I have been a bit worried about whether or not my perennials and reseeders would come back this year after all the harsh weather. Butterflies and Hummingbirds are starting to arrive and there was not much for them to feed on as the freeze took most of the flowers. I have been relieved the past week or so to see my plants returning. The following photos are of plants that have faithfully grown in the Automatic Garden for years.
I have a large collection of Amaryllis, but they have not bloomed over the last few years. I was thrilled to find this one blooming.
This little Coreopsis has started to put out a few flowers.
Clematis do not enjoy our climate, but this one is in a pot on the shaded patio. It really liked the cold spell and has put out several blooms.
The White Soldiers (Drimiopsis maculata) have been a prolific and are planted throughout the gardens. This patch sat in water for days.
Old faithful, my red Saliva (Coccinea), was completely mowed down from the freeze and is just starting to come back.
This small shrub was started by seed. The original Yesterday, Today and Tomorrow (Brunfeisia) was accidentally cut down recently.
The red Canna was a passalong and I don’t think any amount of bad weather could kill it.
For nearly 20 years the Back Eyed Susan has been reseeding itself.
Bees and hummers are happy to see the Gulf Coast Penstemon flowers. This plant is also a passalong and does so well that it needs to be thinned every year.
The Columbine aquilegia has not done well lately, so it was good to see several plants blooming this year.
Speaking of faithful, the rabbits are back and appear when I am out in the yard to remind me to put some seed down for them.
Of course no good deed goes unpunished and the rabbits ate my new Coneflower down to the ground.
When I looked out of the window this morning, all I saw was blue. The usual Blue Jays were feeding and a beautiful visitor (left side of photo) stopped by for breakfast. This first photo was taken quickly through a window, so it is not very sharp.
The visitor is a male Indigo Bunting. He probably has flown up from Mexico or Central America on his way to his breeding grounds. The Indigo Bunting is not really blue at all. The Buntings and Blue Jays are actually black and refracted sunlight makes them appear blue.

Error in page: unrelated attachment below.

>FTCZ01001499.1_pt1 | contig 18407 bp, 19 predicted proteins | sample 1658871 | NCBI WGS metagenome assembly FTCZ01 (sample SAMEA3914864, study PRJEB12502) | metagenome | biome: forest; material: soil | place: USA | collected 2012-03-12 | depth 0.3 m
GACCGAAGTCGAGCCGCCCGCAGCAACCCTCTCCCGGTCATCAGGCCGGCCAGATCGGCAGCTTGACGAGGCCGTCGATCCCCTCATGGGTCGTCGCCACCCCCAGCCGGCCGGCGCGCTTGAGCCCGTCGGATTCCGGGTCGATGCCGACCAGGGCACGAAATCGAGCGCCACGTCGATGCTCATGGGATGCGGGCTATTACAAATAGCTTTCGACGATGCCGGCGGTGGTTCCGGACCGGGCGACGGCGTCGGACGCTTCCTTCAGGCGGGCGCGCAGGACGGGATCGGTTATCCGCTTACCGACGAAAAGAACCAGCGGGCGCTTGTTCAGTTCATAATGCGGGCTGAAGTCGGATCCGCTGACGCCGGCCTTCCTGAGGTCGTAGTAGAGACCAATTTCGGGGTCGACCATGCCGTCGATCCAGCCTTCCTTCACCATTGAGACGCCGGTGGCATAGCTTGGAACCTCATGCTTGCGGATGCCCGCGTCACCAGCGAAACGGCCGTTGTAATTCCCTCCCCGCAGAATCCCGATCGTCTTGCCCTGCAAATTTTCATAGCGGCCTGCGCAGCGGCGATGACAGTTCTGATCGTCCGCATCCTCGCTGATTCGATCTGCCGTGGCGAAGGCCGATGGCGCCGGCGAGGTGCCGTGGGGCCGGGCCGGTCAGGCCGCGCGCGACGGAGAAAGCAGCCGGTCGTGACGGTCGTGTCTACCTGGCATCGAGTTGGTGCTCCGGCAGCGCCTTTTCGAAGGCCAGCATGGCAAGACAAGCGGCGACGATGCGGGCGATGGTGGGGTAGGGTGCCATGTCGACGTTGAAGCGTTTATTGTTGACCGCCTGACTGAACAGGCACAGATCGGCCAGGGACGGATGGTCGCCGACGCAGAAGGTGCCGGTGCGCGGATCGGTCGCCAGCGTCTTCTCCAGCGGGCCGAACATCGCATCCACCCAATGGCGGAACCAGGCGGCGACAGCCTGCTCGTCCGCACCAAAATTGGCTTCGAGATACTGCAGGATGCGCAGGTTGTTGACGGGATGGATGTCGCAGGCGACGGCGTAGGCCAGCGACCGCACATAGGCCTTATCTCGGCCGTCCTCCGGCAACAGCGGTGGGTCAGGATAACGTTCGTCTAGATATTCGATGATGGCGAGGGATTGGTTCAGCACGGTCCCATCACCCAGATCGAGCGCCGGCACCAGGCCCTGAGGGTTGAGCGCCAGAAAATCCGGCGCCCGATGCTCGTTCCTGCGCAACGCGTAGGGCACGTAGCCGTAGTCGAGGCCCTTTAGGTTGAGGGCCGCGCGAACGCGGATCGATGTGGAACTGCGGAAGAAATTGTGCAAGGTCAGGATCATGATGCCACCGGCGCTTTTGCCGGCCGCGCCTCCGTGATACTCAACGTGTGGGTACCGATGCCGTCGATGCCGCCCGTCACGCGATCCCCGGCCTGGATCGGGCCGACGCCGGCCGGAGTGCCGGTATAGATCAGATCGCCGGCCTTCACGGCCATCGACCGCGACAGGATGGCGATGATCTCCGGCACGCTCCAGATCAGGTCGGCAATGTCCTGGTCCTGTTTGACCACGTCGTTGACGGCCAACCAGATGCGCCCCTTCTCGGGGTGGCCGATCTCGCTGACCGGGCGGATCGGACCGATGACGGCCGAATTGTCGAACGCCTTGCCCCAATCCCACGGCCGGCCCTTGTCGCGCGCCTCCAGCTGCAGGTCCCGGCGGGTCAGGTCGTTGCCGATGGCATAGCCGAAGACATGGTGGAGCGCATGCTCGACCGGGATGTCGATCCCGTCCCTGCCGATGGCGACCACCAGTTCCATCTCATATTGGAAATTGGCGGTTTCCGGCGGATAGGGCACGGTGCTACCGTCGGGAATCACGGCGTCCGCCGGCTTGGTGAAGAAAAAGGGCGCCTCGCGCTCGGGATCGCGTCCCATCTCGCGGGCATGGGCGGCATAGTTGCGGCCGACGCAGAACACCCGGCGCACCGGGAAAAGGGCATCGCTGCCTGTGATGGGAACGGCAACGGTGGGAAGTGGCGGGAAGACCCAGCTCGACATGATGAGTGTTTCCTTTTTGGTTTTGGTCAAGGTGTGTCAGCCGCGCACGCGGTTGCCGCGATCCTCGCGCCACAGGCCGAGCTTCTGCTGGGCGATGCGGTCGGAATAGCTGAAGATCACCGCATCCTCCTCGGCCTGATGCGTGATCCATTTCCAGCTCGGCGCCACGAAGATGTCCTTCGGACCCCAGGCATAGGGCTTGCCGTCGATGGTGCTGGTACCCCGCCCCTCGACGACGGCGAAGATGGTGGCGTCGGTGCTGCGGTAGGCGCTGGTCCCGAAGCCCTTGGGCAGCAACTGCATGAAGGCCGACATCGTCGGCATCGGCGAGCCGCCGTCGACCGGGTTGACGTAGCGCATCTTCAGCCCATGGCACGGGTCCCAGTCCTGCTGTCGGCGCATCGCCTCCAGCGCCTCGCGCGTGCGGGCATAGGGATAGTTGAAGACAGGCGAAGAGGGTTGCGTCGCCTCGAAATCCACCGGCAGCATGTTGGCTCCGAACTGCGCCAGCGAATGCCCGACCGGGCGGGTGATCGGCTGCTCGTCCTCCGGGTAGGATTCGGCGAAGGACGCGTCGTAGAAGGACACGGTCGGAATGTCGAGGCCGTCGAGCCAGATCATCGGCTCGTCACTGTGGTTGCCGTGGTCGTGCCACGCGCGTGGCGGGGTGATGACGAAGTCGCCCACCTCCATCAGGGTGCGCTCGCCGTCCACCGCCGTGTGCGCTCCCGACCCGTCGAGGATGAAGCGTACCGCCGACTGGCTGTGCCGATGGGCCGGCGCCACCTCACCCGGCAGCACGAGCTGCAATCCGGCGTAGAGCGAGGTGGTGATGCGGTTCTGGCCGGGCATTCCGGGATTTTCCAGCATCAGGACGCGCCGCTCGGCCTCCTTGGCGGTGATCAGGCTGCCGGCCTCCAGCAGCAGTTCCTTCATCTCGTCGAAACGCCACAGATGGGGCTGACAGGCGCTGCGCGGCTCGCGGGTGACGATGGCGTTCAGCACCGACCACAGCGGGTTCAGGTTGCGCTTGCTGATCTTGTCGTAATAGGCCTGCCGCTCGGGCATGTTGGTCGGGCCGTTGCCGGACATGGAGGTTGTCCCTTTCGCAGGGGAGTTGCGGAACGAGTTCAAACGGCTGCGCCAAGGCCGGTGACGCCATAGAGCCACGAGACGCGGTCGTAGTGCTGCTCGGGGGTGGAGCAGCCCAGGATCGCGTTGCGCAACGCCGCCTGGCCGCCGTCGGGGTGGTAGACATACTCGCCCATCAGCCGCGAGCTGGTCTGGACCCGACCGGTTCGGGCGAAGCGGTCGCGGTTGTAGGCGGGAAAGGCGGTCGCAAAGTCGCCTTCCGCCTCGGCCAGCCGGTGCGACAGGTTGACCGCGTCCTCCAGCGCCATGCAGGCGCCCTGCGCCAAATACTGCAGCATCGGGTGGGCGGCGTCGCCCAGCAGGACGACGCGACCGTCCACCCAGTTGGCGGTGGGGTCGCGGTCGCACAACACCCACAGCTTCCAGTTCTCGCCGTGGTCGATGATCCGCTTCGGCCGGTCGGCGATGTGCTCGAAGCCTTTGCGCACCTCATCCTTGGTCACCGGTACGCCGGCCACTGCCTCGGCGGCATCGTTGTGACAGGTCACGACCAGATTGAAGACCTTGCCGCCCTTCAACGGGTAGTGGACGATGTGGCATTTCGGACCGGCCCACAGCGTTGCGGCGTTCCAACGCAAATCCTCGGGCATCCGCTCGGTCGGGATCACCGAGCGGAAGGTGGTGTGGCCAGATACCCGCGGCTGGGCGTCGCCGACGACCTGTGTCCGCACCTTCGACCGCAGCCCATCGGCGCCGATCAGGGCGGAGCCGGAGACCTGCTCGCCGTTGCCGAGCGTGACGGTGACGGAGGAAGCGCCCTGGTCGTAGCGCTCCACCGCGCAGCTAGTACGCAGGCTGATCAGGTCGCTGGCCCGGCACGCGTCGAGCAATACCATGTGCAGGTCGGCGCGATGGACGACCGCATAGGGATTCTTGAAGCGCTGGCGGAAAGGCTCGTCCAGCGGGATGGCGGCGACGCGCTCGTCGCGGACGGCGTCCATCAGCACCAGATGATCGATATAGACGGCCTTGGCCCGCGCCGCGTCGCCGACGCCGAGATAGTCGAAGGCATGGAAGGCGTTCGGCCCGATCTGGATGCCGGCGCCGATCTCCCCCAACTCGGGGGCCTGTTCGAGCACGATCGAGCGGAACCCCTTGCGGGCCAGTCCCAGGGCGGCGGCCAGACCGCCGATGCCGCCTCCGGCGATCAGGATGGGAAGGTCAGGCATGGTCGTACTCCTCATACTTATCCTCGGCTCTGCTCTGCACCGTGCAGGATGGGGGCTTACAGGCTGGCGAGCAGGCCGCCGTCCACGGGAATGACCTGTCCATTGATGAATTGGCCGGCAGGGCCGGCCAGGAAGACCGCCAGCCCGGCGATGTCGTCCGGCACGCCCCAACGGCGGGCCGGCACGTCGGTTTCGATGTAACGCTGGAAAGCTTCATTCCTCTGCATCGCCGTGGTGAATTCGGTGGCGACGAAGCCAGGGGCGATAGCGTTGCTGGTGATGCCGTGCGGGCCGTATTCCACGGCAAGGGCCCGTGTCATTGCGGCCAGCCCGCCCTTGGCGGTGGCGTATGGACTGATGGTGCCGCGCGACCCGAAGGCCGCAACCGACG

To continue with the blue theme, I snapped a couple of blue flowers. This was one of my winter selections that waited until spring to bloom. I think the plant is some kind of Delphinium.
Diana’s Delight Clematis is having a very good year with the most blooms I’ve seen on it. Yes, it was advertised as “blue” although I’m not totally sure, but today I’m calling it blue.
The Clematis took a bad spill when a raccoon tried to get the hummingbird feeder down. It turned out to be a lucky accident as the Clematis is very happy in its new pot and soil.
This past winter has been one of the coldest we have had on the Gulf Coast in awhile. As it turns out, many plants enjoyed the cold and actually thrived and improved. Of course, some did not make it through the freezes.
This White by the Gate camellia put on a spectacular show this spring. It was just filled with blooms. A couple of weeks later it bloomed again. Not quite as full as the first cycle, but a nice surprise. As spring continued with cool temperatures and low humidity, the camellia sporadically opened a few flowers each week. It seems that the cold temperatures and lack of rain kept away the fungus that makes the buds drop, giving a beautiful full bloom cycle for the camellia.
This Black and Blue Salvia was on its last leg and did not even bloom last year. Apparently, it liked being frozen to the ground. It came back stronger than ever and is producing flowers. Notice how black the buds look. They will turn blue when they open.
Another benefit of cold weather, is the lack of spider mites. This Oxalis is usually lacking its bright purple colors due to the mites sucking on it. (There is still a little pine pollen on it.)
The Clematis had spectacular blooms. Clematis is hard to grow in this climate and the cold temperatures really encouraged blooms.
The Hinckley’s Columbine has barely bloomed for the last two years, but this spring the flowers were so prolific the stems could not hold it them up.
Diana’s Delight Clematis
Dijon Mustard Rose
A red Salvia
G. Nabonnand an antique rose
All of the flowers in this post are currently blooming in the Automatic Garden. The Clematis was added last year as a replacement and the petunia was a impulse purchase because of its unusual color combination. The nasturtium was started from seed last year and reseeded itself for this spring. The iris came to the garden in a load of mulch and happily lived here for more than 10 years. The rest of the plants are old friends of the Automatic Garden returning year after year.